from the territory by General Harrison the next

Michigan, Lake, one of the great chain of lakes
in North America. It lies wholly within the
limits of the United States, inclosed in the terri-
torv above described. It is 290 m. in length, 55
in breadth, and 500 in circumference, ft com-
municates with Lake Huron at the northern ex-
tremity bv the Strait of Michilimackinac, which
has 12
feet depth of water. The lake is deep
enough to be navigated by ships of any burden.
It abounds with fine trout, sturgeon and various
other kind* of fish. Canals are in contemplation
to connect it with the waters of the Missis-

MtcnMSTtllt. p.v. Hartford Co. Maryland.

MiehHirtarkinac, a county of Michigan. Pop.
877. It comprises all the northern part of the
Territory. Michilimackinac or Mackinac, on the
island of that name, is the capital.

Miehilimaekinac, a strait which unites the lakes
Michigan and Huron. It is
6 m. wide ; and on
its S. E. side, in Lake Huron, is an island, with
a fort and village of the same name. Long. 84.
30. W7., lat. 45. 48. N.

Michilimackinac, Little, a river of the state of
Illinois, which enters the Illinois 200 in. above
‘ts junction with the Mississippi.

Middleborough, ph. Plymouth Co. Mass. 40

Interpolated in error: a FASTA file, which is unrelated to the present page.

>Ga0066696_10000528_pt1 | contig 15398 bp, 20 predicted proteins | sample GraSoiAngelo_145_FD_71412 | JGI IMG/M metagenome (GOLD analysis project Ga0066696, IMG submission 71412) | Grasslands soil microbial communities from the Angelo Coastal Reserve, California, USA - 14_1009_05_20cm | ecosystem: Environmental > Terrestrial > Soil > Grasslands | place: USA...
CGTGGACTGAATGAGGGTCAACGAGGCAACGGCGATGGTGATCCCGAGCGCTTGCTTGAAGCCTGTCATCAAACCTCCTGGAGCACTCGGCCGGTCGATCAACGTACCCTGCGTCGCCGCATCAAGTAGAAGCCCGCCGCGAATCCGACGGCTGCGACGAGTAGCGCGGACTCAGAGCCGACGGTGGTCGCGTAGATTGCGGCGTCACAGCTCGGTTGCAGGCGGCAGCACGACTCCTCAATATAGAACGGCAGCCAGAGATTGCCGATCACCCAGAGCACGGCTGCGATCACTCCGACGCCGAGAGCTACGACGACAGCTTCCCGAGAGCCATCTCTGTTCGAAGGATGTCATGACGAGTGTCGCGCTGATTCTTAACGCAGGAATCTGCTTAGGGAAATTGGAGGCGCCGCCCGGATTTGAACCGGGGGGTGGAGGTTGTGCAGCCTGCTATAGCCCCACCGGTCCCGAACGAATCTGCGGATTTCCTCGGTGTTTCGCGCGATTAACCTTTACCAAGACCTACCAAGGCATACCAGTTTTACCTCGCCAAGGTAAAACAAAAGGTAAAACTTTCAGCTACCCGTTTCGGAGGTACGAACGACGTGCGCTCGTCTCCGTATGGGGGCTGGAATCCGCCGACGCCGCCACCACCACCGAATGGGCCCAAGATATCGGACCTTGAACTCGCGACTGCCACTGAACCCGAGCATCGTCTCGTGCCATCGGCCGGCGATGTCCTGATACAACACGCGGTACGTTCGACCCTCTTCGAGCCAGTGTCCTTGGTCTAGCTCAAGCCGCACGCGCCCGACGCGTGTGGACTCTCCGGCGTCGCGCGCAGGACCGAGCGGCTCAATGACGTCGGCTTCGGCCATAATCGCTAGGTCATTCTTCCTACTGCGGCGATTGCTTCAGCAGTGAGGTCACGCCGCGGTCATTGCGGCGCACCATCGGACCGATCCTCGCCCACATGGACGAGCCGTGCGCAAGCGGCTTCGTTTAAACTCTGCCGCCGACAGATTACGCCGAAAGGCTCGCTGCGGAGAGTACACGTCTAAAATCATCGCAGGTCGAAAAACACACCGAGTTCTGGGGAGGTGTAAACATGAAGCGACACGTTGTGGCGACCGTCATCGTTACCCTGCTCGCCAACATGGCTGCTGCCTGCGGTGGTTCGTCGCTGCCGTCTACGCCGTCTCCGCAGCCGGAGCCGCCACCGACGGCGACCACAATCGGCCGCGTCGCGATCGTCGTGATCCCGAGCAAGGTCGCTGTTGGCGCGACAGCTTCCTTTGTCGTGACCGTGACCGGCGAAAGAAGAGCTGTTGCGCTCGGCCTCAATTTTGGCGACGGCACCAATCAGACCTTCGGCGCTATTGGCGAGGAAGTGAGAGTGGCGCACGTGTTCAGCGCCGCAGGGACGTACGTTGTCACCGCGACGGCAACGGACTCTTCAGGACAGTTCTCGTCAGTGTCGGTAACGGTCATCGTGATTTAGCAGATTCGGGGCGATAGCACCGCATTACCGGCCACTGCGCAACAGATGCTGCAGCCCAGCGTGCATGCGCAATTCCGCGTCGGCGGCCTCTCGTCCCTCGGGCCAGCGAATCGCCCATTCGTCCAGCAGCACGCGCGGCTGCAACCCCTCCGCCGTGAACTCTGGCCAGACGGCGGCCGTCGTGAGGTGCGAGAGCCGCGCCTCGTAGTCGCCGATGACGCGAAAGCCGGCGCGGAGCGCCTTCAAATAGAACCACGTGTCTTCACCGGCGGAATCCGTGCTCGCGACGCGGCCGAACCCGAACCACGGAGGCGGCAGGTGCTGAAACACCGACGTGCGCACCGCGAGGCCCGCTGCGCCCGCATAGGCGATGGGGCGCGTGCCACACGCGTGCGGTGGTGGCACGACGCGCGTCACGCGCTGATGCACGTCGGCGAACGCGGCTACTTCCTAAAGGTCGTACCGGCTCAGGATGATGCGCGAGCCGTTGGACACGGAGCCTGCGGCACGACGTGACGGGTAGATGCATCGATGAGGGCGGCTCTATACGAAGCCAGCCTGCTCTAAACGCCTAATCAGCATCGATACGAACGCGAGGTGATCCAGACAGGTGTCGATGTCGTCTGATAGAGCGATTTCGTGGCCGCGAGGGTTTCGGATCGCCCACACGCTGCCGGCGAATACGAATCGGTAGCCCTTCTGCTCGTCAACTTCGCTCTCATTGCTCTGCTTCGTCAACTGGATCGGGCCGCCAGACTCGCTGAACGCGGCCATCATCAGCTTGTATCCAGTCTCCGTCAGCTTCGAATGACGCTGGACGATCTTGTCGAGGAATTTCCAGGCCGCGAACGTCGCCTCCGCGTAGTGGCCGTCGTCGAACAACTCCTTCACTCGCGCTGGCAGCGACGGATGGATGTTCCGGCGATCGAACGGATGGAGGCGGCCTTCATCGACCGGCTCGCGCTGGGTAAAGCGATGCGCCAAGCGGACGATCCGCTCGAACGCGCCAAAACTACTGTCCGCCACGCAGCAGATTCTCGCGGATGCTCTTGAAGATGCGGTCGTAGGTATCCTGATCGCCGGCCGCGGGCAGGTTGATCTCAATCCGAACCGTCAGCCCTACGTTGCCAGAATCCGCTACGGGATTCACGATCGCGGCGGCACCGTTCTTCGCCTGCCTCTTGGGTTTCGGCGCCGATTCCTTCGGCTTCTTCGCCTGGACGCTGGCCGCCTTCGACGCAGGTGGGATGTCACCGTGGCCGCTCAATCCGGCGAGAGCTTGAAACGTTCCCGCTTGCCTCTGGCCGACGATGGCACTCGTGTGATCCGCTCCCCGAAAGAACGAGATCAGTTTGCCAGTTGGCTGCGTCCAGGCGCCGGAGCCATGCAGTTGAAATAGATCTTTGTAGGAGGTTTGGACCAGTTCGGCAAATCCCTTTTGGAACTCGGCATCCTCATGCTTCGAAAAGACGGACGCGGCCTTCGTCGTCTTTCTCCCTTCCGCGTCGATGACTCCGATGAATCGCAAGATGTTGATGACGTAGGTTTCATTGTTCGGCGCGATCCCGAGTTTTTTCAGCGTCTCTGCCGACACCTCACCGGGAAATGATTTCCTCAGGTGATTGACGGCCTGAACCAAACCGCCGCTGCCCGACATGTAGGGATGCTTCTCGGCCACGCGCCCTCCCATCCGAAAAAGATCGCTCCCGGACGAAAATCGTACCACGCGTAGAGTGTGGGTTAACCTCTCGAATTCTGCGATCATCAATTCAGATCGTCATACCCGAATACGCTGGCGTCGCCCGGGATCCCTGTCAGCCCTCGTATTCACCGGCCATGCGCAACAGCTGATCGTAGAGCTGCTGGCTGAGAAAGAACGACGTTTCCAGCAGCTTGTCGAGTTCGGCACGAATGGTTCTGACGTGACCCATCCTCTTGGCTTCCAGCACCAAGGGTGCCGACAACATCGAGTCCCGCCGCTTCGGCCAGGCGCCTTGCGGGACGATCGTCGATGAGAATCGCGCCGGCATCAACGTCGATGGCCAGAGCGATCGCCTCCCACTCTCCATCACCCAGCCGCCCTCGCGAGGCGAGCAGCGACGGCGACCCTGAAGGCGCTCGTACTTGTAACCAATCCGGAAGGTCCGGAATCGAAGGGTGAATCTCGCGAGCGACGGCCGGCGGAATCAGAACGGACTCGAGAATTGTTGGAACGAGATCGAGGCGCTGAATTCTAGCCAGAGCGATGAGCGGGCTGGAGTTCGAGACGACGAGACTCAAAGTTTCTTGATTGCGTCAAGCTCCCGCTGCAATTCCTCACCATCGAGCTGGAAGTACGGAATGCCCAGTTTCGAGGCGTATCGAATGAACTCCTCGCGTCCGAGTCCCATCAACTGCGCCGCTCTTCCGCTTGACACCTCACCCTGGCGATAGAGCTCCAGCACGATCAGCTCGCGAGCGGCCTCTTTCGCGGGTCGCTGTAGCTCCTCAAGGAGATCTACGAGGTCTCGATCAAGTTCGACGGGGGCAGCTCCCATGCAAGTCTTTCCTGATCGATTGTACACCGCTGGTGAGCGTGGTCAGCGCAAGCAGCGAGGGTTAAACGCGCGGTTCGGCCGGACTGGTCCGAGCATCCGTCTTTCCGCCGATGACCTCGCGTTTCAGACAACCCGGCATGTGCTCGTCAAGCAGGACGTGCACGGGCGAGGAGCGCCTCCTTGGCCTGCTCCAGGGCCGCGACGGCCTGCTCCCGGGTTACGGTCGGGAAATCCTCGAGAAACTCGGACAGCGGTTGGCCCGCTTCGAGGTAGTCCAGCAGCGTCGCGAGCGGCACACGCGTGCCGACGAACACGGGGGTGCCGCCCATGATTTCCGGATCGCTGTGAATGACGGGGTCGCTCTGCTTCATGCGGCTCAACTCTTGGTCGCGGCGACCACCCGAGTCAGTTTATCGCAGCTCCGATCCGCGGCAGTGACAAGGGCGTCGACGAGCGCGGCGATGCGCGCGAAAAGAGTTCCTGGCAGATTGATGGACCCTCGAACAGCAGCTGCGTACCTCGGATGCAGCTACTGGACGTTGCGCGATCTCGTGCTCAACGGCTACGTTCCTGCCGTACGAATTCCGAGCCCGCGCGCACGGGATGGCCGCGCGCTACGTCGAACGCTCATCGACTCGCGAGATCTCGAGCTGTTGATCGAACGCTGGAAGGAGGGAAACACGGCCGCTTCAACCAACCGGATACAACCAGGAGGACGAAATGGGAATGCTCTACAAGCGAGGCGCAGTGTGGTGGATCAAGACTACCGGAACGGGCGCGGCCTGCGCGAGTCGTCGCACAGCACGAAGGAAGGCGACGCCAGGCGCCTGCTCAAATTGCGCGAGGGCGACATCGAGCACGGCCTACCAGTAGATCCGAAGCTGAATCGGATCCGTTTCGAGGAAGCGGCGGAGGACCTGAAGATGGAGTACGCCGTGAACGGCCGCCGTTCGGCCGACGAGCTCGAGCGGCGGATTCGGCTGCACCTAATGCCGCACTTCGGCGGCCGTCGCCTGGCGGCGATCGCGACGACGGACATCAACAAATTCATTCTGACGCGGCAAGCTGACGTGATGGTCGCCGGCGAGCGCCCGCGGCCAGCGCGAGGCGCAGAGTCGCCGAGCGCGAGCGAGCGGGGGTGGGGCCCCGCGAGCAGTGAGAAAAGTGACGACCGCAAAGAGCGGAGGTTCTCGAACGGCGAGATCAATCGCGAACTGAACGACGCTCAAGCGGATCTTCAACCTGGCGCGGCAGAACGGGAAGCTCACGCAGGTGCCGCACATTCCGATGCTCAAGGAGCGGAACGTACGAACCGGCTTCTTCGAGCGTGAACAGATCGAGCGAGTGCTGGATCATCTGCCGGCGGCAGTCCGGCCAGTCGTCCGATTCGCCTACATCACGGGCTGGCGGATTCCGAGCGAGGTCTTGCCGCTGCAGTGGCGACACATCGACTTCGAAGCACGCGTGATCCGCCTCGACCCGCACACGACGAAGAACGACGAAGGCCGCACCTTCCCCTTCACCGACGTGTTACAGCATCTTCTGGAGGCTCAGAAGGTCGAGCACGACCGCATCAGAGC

m. S. E. Boston. Pop. 5,008. Here are manufac-
tures of nails and iron, which are supplied with
bog ore from ponds in the neighbourhood.

Middlebrook, p.v. Augusta Co. Va. and Mont
gomery Co. Maryland.

Middleburg, a large commercial town of the
Netherlands, capital of the island of Walcheren,
and of all Zealand. The squares and public build-
ings are magnificent; particularly the town-houso,
formerly a celebrated abbey. The harbour is
commodious, and has a communication with
Flushing by a canal, which will bear the largest
vessels. Middleburg was taken by the Eritish in
July, 1809, but evacuated in the December fol-
lowing. 85 m. S.W. of Amsterdam. Lon*. 3. 37
E., lat. 51. 29. N.

Middleburg, a town ofthe Netherlands, in Flan-
ders, 5 m. S. E. of Sluys.

Middleburg, one of the Friendly Islands. See

Middleburg, ph. Schoharie Co. N. Y. Pop.
3,266 ; p.v. Union Co. Pa.; p.v.Fredricks Co. Md.
p.v. Loudon Co, Va.; also a village in Nelson Co.
Ken. and a township in Cuyahoga Co. Ohio.